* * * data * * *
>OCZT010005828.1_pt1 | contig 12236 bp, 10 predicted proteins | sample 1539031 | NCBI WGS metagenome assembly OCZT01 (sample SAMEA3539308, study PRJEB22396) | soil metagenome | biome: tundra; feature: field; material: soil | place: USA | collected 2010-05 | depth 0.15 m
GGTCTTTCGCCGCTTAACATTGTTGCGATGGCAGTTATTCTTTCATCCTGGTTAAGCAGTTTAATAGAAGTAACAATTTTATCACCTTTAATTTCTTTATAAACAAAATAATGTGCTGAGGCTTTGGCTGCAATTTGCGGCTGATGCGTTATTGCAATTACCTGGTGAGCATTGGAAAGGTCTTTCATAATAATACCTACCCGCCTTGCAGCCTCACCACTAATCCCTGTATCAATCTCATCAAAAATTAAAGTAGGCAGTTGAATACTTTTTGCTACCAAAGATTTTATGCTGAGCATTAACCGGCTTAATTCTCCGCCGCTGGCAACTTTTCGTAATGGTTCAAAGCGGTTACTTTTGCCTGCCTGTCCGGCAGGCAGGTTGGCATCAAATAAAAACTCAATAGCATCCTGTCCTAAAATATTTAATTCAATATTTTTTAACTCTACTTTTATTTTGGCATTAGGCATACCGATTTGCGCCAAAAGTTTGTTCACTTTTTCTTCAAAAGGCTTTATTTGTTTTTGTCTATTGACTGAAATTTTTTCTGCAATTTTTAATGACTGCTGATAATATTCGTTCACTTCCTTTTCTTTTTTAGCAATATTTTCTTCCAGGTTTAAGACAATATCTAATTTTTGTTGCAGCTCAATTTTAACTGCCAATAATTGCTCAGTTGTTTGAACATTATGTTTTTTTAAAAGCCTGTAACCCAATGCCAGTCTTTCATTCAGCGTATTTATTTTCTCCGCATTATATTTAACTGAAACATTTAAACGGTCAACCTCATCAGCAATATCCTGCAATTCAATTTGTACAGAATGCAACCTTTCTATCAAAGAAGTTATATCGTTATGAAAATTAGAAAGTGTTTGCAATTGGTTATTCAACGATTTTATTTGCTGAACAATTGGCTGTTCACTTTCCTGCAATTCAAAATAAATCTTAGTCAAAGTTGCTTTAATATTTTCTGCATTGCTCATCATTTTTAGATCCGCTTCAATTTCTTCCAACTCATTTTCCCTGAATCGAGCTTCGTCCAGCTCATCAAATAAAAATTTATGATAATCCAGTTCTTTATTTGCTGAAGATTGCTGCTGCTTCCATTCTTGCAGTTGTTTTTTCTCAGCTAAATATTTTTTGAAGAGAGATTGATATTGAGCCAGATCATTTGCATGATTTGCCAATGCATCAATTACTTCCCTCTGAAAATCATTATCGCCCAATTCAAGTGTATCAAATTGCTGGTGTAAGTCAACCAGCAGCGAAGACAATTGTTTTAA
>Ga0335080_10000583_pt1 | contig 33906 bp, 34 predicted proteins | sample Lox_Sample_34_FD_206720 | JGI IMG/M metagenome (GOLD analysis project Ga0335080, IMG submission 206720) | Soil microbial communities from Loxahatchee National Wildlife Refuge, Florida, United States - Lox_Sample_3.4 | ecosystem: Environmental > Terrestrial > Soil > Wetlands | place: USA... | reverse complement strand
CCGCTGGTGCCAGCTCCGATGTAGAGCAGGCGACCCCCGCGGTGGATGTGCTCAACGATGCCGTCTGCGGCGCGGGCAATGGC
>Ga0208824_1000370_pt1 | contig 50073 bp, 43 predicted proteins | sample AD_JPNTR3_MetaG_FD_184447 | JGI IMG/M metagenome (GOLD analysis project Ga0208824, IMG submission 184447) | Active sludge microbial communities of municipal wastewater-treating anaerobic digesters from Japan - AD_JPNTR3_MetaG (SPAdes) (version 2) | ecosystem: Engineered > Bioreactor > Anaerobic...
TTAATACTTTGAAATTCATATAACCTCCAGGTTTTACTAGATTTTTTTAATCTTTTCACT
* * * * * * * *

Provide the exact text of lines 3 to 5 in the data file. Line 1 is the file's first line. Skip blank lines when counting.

>Ga0335080_10000583_pt1 | contig 33906 bp, 34 predicted proteins | sample Lox_Sample_34_FD_206720 | JGI IMG/M metagenome (GOLD analysis project Ga0335080, IMG submission 206720) | Soil microbial communities from Loxahatchee National Wildlife Refuge, Florida, United States - Lox_Sample_3.4 | ecosystem: Environmental > Terrestrial > Soil > Wetlands | place: USA... | reverse complement strand
CCGCTGGTGCCAGCTCCGATGTAGAGCAGGCGACCCCCGCGGTGGATGTGCTCAACGATGCCGTCTGCGGCGCGGGCAATGGC
>Ga0208824_1000370_pt1 | contig 50073 bp, 43 predicted proteins | sample AD_JPNTR3_MetaG_FD_184447 | JGI IMG/M metagenome (GOLD analysis project Ga0208824, IMG submission 184447) | Active sludge microbial communities of municipal wastewater-treating anaerobic digesters from Japan - AD_JPNTR3_MetaG (SPAdes) (version 2) | ecosystem: Engineered > Bioreactor > Anaerobic...